One of the main functions of the robot is localizing itself on the field. Localization involves determining its position in the world. Human beings take for granted that they know where they are. Robots have no clue where they are unless algorithms have been written to help them filter the world and try to predict where they are going. How is this accomplished? The classical approach to localization uses a probability distribution for the robot's belief of its position. The distribution includes an a priori model of the robot's movement and a model of the field as a function of the sensory input (e.g., the fixed colored landmarks). When the robot moves, it updates its belief using the a priori model of its own movement. When the robot senses the landmarks, it further updates the distribution according to the a priori model of the environment. When we tried this classical approach, however, the robot could not handle the large errors in the robot movement model.
At RoboCup’98, in Paris, the robots often became entangled with each other, so the referee lifted them up and put them down in a different location. At that point, the robots became completely lost because their perceptions of a different location did not match their locale belief because they had been moved but had not moved themselves (Veloso et al., 1998).
In the classical approach to localization, robots being lifted up, pushed, or falling down are not accounted for. Earlier robots were big and were not moved around manually, so there was no need to localize algorithms. Robot soccer created the first small robots that execute a complete task. We devoted a great deal of research time to devising a new localization algorithm, called sensor resetting localization (SRL) that is capable of detecting "failure" in localization updates when the sensory information contradicts belief above a set threshold (Lenser and Veloso, 2000). SRL then abruptly creates a new hypothesis for the robot's position based on the sensory data. With SRL, the robots can localize themselves despite inevitable errors in their movement models.
Once the robots have been equipped with robust vision and localization, they need to act to achieve their goals. Now that they see the world and they know where they are, they need to kick the ball in the right direction. How do they know what they are supposed to do? We call this a planning-behavior-based approach, which our research has revealed must be a function of the robot's confidence in its world model. This discovery led to "multifidelity behaviors," in which a robot scores with different procedures as a function of how much it trusts its sensors (Winner and Veloso, 2000). If, for example, the robot has low confidence in its position on the field, it approaches the ball by a straight path. If it knows its position well, it can vary its approach to the ball to set itself behind the ball facing the opposing goal. Multifidelity behaviors are an innovation; no previous behavior architectures had explicit procedures for behavior as a function of a robot's confidence in its world model.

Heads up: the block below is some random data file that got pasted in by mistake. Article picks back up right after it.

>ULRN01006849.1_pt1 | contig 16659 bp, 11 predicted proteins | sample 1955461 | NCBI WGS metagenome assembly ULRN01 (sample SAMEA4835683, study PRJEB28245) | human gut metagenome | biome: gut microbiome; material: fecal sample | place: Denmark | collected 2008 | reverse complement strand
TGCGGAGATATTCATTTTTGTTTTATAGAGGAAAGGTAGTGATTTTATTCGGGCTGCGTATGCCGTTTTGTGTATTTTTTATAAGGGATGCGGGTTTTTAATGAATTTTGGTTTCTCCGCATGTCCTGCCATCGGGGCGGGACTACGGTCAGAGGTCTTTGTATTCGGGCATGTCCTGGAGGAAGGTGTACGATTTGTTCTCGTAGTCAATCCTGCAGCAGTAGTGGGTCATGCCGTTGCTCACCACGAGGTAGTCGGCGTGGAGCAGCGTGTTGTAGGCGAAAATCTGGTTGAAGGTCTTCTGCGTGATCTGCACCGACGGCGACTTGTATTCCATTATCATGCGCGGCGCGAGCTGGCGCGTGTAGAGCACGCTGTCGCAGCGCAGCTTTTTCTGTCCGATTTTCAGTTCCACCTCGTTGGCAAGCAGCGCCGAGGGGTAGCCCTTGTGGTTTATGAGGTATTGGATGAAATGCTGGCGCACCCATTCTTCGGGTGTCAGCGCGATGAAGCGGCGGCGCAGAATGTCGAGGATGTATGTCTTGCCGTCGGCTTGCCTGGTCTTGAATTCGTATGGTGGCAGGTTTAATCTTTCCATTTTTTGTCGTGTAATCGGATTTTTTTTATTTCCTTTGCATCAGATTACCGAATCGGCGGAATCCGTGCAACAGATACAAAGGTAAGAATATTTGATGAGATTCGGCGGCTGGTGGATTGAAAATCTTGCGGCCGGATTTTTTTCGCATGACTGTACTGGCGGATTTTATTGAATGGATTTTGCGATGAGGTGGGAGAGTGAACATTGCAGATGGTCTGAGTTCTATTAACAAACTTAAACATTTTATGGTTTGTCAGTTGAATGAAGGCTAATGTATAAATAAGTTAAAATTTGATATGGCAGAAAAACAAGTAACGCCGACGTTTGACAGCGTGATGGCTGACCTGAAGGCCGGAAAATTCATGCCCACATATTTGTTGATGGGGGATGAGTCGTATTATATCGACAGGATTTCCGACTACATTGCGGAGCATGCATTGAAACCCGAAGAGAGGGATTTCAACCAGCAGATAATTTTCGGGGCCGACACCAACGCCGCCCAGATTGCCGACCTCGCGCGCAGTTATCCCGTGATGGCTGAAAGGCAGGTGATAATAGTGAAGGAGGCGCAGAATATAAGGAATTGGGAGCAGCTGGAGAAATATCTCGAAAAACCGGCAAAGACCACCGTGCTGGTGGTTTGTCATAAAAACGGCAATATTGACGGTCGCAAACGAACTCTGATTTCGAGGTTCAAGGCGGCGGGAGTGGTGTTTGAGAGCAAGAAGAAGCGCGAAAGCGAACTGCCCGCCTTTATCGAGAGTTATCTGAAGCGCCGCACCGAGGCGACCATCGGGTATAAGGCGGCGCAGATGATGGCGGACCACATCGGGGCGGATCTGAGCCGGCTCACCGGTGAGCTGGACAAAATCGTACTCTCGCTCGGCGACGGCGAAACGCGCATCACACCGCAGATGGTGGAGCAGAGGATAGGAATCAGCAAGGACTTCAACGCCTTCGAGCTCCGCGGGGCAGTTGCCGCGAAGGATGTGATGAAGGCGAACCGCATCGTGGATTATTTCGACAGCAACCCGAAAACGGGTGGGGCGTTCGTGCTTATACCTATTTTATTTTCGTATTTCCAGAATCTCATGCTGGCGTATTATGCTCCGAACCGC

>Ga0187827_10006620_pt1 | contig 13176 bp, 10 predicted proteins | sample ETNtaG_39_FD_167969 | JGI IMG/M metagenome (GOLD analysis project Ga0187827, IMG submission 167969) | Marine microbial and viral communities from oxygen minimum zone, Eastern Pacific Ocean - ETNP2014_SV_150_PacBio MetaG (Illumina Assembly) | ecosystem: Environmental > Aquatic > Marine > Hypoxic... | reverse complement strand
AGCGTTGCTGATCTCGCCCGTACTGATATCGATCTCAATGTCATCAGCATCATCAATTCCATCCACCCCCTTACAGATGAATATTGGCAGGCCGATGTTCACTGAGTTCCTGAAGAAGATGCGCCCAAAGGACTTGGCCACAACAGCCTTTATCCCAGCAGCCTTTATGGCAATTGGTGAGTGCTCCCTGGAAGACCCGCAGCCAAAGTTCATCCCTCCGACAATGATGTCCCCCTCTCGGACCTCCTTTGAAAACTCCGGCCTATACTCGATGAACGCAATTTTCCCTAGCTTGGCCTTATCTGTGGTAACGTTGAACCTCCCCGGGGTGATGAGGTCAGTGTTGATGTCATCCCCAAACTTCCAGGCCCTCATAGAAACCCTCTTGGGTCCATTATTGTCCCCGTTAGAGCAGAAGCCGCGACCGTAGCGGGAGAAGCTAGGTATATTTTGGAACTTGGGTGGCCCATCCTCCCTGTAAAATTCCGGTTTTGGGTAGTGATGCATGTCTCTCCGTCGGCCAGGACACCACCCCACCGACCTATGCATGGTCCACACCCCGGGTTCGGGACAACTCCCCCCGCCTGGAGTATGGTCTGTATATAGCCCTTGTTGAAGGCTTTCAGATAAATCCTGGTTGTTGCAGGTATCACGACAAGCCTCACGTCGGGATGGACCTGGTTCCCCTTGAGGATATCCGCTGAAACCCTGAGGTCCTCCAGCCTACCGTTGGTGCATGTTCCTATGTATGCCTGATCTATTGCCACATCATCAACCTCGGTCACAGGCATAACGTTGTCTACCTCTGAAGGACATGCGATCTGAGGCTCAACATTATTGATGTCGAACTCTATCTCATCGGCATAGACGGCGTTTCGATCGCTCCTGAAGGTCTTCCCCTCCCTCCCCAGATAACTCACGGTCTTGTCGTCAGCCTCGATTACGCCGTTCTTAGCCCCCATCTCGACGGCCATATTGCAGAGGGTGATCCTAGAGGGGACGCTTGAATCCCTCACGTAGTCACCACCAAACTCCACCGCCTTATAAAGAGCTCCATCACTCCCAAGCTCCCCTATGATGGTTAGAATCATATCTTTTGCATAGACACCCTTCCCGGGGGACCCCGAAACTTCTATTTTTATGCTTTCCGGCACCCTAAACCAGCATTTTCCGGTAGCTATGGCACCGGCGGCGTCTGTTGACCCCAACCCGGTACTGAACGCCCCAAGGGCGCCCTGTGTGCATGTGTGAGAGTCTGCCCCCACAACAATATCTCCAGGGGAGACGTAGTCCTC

The behavioral states transition among each other upon verification of conditions that test the visual perceptual input for specific environment states. For example, the robot transitions from searching for the ball to approaching it, if it can see the ball. Any image other than the ball is ignored. General perception becomes, therefore, "purposeful perception," as the robot's behavior-state machine focuses its attention only on specific perceptual conditions. Considering the images the robot actually sees, this purposeful perception explains how the robot can perform well. Even if it sees a series of apparently confusing images, it ignores everything except the specific conditions set at each state (e.g., the presence of the ball in the searching state).
Individual robots with real-time object recognition, effective SRL, and multifidelity behaviors can function as autonomous individual creatures. The next question to address is forming a team of robots. The first step in team organization is assigning roles, different behaviors to different members of the team (e.g., goalie, midfielders, offensive players, and defensive players). Robots can then be organized in formations. A team member, as a single robot, executes a particular role through a behavioral-state machine. Coordination among team members during real-time execution may require communication among them. However, communication may be expensive or not available, so we have devised coordination approaches that do not depend on real-time communication. We introduced predefined team plans, which we call "locker room agreements," that encode coordination plans the robots can carry out as a team, triggered by universal world features that all of the robots can detect without communication (Stone and Veloso, 1999). Time and score, for example, are special world features the robots can perceive without communicating with other team members. So, if a team is winning by more than two goals and there is only one minute left in the game, then the team moves to a defensive formation. The robots have been equipped with alternative, predefined plays they can execute as a team. They can actually assess the success of each play in the presence of different opponents and adapt to using the play most likely to succeed against a particular opponent.